Archive for July, 2014

All The Native Remains founder Nick Clauschee Gone Before Us

Pinon, AZ – Rest In Peace Nick Clauschee.  A Father who spoke out on behalf of the Navajo Birth Cohort Study about the importance of father’s to become aware of environmental contaminants on Navajo Land passed away peacefully in Phoenix, AZ in June 2014 after a long fight with Leukemia.

He succumbed to cancer after a long brave fight, going to remission many times through chemotherapy and a special diet.  In his last years, he was busy in Seattle making music, his dream, which is partly documented in this short video. Thank you Nick for showing your strength, courage, and heart. Rest in Peace.

Check out the video and copy this link into your browser:





Northern Medical Center to host updates on Navajo Birth Cohort Study

Shiprock, NM – The Northern Navajo Medical Center in Shiprock will be hosting two sessions on July 16 from  to provide updates on the Navajo Cohort Study, which was mandated by the U.S. Congress in August 2010.  The first part of the session will take place in the Atrium of the hospital from 9:00 am to 12:00 pm.  The second session will begin at 1 pm until 4:00 pm in the Tse Bita’i Room C.

     Staff from University of New Mexico, Center for Disease Control /Agency for Disease and Substance Toxic Registry , and Navajo Nation EPA (Special Water Project) will be doing presentations on blood/urine and home environment assessment results.


NBCS currently enrolls pregnant women between the ages of 14 and 45 who have lived on the Navajo Nation for a minimum of five years. The potential participant must have a confirmed pregnancy and plan to deliver at one of the five Indian Health Service/638 hospitals. Parent(s) agree to have their child remain in the study for the first year of life.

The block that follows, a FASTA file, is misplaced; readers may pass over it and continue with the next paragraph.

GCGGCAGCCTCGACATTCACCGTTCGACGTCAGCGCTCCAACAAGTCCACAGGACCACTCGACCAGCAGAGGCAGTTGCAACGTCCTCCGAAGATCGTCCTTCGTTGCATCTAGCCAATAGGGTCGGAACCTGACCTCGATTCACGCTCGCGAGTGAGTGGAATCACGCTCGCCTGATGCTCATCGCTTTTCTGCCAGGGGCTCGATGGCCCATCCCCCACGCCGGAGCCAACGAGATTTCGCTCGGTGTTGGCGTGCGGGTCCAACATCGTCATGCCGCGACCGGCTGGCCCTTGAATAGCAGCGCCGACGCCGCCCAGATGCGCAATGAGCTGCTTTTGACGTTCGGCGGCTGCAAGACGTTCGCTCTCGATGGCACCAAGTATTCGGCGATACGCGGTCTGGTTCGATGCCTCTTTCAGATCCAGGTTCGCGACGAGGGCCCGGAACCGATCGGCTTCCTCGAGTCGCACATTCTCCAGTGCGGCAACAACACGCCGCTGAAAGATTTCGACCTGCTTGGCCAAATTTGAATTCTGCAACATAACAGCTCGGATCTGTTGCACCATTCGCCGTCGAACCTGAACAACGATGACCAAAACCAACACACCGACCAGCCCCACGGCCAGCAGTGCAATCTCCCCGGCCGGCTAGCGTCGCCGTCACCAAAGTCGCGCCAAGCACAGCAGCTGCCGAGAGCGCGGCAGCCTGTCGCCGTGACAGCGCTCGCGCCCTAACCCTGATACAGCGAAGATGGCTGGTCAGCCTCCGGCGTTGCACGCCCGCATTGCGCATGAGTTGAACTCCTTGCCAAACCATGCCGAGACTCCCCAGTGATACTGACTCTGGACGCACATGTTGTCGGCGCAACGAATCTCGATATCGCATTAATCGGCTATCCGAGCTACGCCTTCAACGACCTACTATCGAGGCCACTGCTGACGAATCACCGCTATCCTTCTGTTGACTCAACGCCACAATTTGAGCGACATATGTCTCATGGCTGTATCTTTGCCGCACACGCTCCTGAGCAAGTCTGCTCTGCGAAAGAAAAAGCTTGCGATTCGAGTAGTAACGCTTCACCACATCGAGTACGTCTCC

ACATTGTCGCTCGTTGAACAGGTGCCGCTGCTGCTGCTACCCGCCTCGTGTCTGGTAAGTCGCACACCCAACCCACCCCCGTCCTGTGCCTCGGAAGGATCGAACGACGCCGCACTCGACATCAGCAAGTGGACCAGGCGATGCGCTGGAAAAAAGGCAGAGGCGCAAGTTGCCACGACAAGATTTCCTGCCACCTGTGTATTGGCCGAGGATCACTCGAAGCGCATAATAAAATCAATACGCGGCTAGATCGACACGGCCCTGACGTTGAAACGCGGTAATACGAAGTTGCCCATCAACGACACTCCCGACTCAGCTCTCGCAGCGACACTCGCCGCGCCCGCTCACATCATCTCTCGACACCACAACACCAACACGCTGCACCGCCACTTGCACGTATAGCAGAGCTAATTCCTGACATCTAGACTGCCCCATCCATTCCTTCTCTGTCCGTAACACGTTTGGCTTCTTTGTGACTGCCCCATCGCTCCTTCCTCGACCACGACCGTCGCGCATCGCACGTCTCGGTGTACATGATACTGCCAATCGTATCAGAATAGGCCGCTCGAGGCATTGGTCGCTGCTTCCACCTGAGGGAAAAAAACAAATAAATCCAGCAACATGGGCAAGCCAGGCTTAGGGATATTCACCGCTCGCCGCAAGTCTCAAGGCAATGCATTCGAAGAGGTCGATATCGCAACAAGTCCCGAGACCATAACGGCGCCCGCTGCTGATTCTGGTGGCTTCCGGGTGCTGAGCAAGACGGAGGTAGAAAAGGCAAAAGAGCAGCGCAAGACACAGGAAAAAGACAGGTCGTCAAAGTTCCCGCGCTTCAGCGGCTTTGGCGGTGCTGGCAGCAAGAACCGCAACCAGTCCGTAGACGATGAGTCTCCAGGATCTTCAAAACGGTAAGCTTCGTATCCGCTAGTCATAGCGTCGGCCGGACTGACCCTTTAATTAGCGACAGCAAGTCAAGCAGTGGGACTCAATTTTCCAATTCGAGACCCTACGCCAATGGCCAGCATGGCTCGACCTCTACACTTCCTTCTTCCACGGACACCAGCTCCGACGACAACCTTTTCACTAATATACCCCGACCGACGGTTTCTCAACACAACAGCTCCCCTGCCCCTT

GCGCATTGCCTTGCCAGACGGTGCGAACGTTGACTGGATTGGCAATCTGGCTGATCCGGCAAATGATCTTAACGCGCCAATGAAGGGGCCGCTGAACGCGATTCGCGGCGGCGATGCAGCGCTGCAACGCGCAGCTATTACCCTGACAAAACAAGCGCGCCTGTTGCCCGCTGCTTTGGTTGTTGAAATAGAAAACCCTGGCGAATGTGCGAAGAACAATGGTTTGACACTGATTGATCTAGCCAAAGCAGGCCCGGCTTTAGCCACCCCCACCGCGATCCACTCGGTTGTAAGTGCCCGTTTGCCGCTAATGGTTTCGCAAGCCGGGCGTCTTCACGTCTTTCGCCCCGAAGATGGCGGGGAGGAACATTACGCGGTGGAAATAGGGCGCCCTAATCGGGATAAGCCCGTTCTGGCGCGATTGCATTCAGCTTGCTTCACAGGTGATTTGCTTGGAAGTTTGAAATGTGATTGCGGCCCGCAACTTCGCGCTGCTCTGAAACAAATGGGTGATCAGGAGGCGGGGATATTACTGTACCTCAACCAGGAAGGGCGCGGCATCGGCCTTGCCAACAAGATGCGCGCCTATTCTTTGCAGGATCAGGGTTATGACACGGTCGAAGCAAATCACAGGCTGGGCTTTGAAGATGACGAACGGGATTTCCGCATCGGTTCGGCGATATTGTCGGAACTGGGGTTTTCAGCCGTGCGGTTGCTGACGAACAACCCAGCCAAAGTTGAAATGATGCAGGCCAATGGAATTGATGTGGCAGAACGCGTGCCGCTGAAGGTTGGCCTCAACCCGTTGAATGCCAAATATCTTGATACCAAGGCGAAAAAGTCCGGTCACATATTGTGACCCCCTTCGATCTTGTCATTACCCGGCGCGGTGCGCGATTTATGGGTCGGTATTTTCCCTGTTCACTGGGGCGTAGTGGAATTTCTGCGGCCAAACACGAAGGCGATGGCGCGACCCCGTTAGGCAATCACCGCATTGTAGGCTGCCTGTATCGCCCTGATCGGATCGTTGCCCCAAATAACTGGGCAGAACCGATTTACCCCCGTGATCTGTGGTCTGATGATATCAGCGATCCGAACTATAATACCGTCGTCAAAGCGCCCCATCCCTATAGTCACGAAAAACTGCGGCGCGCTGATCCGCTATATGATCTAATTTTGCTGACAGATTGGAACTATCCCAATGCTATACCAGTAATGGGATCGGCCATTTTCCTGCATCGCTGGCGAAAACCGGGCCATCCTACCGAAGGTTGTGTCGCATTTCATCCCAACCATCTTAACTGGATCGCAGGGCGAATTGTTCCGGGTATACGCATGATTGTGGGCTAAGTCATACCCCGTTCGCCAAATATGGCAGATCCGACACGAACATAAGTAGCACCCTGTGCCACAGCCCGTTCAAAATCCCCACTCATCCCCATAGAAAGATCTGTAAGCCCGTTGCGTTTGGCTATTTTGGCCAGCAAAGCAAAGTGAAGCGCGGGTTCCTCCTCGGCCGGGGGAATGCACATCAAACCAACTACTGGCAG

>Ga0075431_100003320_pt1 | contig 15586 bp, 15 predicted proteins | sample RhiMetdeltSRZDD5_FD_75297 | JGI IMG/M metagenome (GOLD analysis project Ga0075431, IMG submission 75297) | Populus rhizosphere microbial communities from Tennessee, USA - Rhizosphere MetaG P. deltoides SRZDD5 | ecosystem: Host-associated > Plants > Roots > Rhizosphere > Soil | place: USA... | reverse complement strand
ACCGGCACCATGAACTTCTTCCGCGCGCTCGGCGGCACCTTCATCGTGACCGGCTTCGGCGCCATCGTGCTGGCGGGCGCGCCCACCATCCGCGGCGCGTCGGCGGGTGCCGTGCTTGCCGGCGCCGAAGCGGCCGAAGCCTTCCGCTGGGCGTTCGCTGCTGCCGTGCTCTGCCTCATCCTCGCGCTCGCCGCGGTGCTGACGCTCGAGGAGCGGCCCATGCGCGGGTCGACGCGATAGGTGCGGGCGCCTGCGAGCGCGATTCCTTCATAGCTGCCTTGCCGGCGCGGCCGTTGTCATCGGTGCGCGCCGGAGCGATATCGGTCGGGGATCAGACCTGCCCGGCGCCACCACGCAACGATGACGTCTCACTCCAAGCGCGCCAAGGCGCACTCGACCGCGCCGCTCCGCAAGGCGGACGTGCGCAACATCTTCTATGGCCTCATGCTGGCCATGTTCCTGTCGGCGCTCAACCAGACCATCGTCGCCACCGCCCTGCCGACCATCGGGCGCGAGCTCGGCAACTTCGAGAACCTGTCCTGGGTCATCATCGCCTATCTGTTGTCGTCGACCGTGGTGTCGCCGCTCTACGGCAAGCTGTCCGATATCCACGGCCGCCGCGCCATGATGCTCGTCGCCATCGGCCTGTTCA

The Navajo Birth Cohort Study (NBCS) began enrolling participants in February 2013. This research study is recruiting pregnant women to participate in the collection of biological (blood/urine) and home environmental (radon/water) samples during and after their pregnancy. The child’s development is evaluated up to 12 months of age.

The planned outcome of this study is to provide the first Navajo Nation-wide documentation of the possible associations between environmental uranium and other heavy metal exposures and birth outcomes and child development. The data from the study may be used to improve future birth outcomes and services.

This research project has already enrolled more than 235 women across the Navajo Nation. Shiprock is represented with 28 Moms, 13 Dads, and 19 Babies.



Overview of NBCS Study – CDC/ATDSR

Metals Levels in Blood and Urine of Participants in the Navajo Birth Cohort Study – Jennifer Ong, PhD Candidate, University of New Mexico Community Environmental Health Program, Albuquerque, NM

What We’re Learning from Home Environmental Assessments in the Navajo Birth Cohort Study – Chris Shuey, MPH, NBCS Co-Investigator, Southwest Research and Information Center, Albuquerque, NM 

What is the Water Quality in Your Area? – Yolanda Barney, MHA, Environmental Program Manager, Public Water Systems, Navajo Nation Environmental Protection Agency, Window Rock, AZ

Questions and Answer Session

Learn more about the Navajo Birth Cohort Study.  Or, visit us on

Tuba City to Host Community Event for Navajo Birth Cohort Study Updates, July 18th